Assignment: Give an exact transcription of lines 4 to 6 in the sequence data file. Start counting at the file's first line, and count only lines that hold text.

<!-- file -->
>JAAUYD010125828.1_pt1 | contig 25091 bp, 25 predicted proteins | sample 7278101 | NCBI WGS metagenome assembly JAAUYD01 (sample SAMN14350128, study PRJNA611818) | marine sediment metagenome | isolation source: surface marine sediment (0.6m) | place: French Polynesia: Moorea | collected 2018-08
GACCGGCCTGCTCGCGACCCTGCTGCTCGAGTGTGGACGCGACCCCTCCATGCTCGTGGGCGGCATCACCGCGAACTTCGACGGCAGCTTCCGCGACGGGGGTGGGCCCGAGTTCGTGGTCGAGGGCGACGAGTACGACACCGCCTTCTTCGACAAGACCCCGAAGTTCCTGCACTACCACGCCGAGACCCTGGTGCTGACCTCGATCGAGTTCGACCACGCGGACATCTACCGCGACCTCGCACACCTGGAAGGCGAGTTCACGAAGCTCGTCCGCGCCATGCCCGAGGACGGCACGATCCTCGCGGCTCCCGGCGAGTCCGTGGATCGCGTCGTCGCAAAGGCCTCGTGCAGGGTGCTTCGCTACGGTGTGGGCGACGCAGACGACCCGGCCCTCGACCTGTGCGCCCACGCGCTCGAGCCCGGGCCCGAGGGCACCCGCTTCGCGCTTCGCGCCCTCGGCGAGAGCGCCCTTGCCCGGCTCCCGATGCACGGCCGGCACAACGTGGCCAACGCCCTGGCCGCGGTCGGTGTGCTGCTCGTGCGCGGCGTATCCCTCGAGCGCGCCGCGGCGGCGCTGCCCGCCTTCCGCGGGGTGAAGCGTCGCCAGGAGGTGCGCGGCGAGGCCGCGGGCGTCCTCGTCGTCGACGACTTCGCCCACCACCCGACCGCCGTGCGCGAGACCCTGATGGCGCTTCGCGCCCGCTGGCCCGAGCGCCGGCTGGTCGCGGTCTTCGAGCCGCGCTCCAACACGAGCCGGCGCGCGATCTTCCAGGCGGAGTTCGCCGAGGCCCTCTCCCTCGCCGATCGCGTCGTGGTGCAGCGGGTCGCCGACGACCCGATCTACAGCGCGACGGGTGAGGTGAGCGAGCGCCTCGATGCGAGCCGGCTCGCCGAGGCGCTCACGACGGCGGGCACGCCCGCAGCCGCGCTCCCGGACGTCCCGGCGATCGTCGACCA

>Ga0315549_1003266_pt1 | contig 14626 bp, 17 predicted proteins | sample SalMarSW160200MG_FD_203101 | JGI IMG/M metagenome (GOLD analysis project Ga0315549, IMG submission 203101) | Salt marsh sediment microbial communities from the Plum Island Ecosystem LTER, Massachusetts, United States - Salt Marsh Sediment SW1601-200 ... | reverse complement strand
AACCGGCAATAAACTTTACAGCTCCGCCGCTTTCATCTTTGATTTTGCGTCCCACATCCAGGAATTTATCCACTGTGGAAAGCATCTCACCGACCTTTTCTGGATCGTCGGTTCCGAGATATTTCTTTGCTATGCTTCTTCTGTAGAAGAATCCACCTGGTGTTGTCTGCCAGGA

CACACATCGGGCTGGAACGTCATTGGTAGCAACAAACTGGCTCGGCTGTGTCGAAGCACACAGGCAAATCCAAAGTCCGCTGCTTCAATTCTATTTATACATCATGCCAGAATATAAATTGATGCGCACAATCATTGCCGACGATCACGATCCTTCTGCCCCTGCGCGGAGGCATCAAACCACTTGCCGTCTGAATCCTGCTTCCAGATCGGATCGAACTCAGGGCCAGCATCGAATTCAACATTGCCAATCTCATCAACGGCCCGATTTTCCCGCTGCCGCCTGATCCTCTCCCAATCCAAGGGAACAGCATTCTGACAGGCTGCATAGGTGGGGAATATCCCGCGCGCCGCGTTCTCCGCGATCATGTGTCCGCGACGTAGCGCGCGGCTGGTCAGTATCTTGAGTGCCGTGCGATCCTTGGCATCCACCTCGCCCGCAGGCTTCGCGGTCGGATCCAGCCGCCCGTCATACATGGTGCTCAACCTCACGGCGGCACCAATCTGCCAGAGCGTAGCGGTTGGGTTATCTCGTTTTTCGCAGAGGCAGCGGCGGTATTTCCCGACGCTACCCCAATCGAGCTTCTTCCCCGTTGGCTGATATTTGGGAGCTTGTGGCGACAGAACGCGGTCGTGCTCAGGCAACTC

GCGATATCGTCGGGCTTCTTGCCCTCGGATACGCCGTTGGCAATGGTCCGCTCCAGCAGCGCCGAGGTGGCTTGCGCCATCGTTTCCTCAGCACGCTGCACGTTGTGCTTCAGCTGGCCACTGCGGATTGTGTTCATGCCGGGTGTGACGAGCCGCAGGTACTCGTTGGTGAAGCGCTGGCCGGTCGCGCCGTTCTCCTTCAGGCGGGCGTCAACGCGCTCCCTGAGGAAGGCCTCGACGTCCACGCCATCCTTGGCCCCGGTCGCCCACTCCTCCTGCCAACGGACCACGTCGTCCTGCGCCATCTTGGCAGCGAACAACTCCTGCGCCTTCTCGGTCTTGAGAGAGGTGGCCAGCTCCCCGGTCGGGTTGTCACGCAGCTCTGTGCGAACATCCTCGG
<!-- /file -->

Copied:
AACCGGCAATAAACTTTACAGCTCCGCCGCTTTCATCTTTGATTTTGCGTCCCACATCCAGGAATTTATCCACTGTGGAAAGCATCTCACCGACCTTTTCTGGATCGTCGGTTCCGAGATATTTCTTTGCTATGCTTCTTCTGTAGAAGAATCCACCTGGTGTTGTCTGCCAGGA

CACACATCGGGCTGGAACGTCATTGGTAGCAACAAACTGGCTCGGCTGTGTCGAAGCACACAGGCAAATCCAAAGTCCGCTGCTTCAATTCTATTTATACATCATGCCAGAATATAAATTGATGCGCACAATCATTGCCGACGATCACGATCCTTCTGCCCCTGCGCGGAGGCATCAAACCACTTGCCGTCTGAATCCTGCTTCCAGATCGGATCGAACTCAGGGCCAGCATCGAATTCAACATTGCCAATCTCATCAACGGCCCGATTTTCCCGCTGCCGCCTGATCCTCTCCCAATCCAAGGGAACAGCATTCTGACAGGCTGCATAGGTGGGGAATATCCCGCGCGCCGCGTTCTCCGCGATCATGTGTCCGCGACGTAGCGCGCGGCTGGTCAGTATCTTGAGTGCCGTGCGATCCTTGGCATCCACCTCGCCCGCAGGCTTCGCGGTCGGATCCAGCCGCCCGTCATACATGGTGCTCAACCTCACGGCGGCACCAATCTGCCAGAGCGTAGCGGTTGGGTTATCTCGTTTTTCGCAGAGGCAGCGGCGGTATTTCCCGACGCTACCCCAATCGAGCTTCTTCCCCGTTGGCTGATATTTGGGAGCTTGTGGCGACAGAACGCGGTCGTGCTCAGGCAACTC

GCGATATCGTCGGGCTTCTTGCCCTCGGATACGCCGTTGGCAATGGTCCGCTCCAGCAGCGCCGAGGTGGCTTGCGCCATCGTTTCCTCAGCACGCTGCACGTTGTGCTTCAGCTGGCCACTGCGGATTGTGTTCATGCCGGGTGTGACGAGCCGCAGGTACTCGTTGGTGAAGCGCTGGCCGGTCGCGCCGTTCTCCTTCAGGCGGGCGTCAACGCGCTCCCTGAGGAAGGCCTCGACGTCCACGCCATCCTTGGCCCCGGTCGCCCACTCCTCCTGCCAACGGACCACGTCGTCCTGCGCCATCTTGGCAGCGAACAACTCCTGCGCCTTCTCGGTCTTGAGAGAGGTGGCCAGCTCCCCGGTCGGGTTGTCACGCAGCTCTGTGCGAACATCCTCGG